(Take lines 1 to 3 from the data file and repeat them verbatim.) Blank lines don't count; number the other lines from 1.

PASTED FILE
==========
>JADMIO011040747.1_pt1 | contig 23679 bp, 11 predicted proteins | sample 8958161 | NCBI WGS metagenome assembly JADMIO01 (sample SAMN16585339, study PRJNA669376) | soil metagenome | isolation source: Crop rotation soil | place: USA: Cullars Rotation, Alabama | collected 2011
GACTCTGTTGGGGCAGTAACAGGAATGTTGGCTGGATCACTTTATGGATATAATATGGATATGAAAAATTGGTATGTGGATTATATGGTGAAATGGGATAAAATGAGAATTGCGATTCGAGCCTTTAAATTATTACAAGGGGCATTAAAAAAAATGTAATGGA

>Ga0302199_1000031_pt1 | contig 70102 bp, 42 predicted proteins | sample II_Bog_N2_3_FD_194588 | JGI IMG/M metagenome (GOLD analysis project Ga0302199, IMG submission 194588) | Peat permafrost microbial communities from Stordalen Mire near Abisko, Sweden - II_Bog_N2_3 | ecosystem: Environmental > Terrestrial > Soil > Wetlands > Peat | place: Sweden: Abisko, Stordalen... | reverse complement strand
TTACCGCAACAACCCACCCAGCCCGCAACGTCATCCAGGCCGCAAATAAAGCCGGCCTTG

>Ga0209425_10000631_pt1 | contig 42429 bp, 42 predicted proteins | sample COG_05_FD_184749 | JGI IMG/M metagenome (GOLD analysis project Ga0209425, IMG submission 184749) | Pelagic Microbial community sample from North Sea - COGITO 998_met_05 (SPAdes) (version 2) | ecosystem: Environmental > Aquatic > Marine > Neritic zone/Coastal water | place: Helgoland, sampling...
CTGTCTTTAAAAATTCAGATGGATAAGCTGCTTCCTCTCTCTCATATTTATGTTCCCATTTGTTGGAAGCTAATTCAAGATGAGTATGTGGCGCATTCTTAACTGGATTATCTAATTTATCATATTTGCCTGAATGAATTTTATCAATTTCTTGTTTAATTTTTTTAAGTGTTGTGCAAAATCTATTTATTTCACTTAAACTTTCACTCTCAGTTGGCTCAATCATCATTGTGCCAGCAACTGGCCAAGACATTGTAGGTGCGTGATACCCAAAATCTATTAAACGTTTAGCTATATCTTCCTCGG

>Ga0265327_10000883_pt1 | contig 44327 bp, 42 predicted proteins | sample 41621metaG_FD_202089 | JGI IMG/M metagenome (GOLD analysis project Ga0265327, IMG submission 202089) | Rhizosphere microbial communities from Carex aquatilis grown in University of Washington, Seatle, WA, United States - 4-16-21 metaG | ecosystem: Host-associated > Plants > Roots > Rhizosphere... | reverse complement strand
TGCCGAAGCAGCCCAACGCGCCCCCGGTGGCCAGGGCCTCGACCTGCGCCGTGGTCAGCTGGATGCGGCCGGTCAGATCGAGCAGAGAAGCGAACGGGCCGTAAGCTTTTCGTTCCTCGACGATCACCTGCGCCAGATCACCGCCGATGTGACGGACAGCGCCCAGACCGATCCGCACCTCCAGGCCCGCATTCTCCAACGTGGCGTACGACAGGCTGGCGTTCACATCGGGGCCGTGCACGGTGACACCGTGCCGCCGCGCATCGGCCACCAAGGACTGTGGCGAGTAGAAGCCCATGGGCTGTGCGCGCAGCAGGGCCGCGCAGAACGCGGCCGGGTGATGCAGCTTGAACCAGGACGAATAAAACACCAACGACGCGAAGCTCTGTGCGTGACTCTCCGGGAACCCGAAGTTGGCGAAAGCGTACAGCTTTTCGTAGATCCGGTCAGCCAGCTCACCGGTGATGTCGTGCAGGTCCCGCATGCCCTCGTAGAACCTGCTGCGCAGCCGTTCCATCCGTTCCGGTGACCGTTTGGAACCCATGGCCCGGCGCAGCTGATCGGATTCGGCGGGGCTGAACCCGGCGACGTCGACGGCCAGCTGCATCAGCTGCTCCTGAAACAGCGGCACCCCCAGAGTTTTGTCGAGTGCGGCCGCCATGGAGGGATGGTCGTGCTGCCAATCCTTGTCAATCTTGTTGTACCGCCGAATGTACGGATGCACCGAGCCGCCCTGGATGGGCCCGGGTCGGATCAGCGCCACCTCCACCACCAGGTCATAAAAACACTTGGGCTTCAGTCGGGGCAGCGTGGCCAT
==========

>JADMIO011040747.1_pt1 | contig 23679 bp, 11 predicted proteins | sample 8958161 | NCBI WGS metagenome assembly JADMIO01 (sample SAMN16585339, study PRJNA669376) | soil metagenome | isolation source: Crop rotation soil | place: USA: Cullars Rotation, Alabama | collected 2011
GACTCTGTTGGGGCAGTAACAGGAATGTTGGCTGGATCACTTTATGGATATAATATGGATATGAAAAATTGGTATGTGGATTATATGGTGAAATGGGATAAAATGAGAATTGCGATTCGAGCCTTTAAATTATTACAAGGGGCATTAAAAAAAATGTAATGGA

>Ga0302199_1000031_pt1 | contig 70102 bp, 42 predicted proteins | sample II_Bog_N2_3_FD_194588 | JGI IMG/M metagenome (GOLD analysis project Ga0302199, IMG submission 194588) | Peat permafrost microbial communities from Stordalen Mire near Abisko, Sweden - II_Bog_N2_3 | ecosystem: Environmental > Terrestrial > Soil > Wetlands > Peat | place: Sweden: Abisko, Stordalen... | reverse complement strand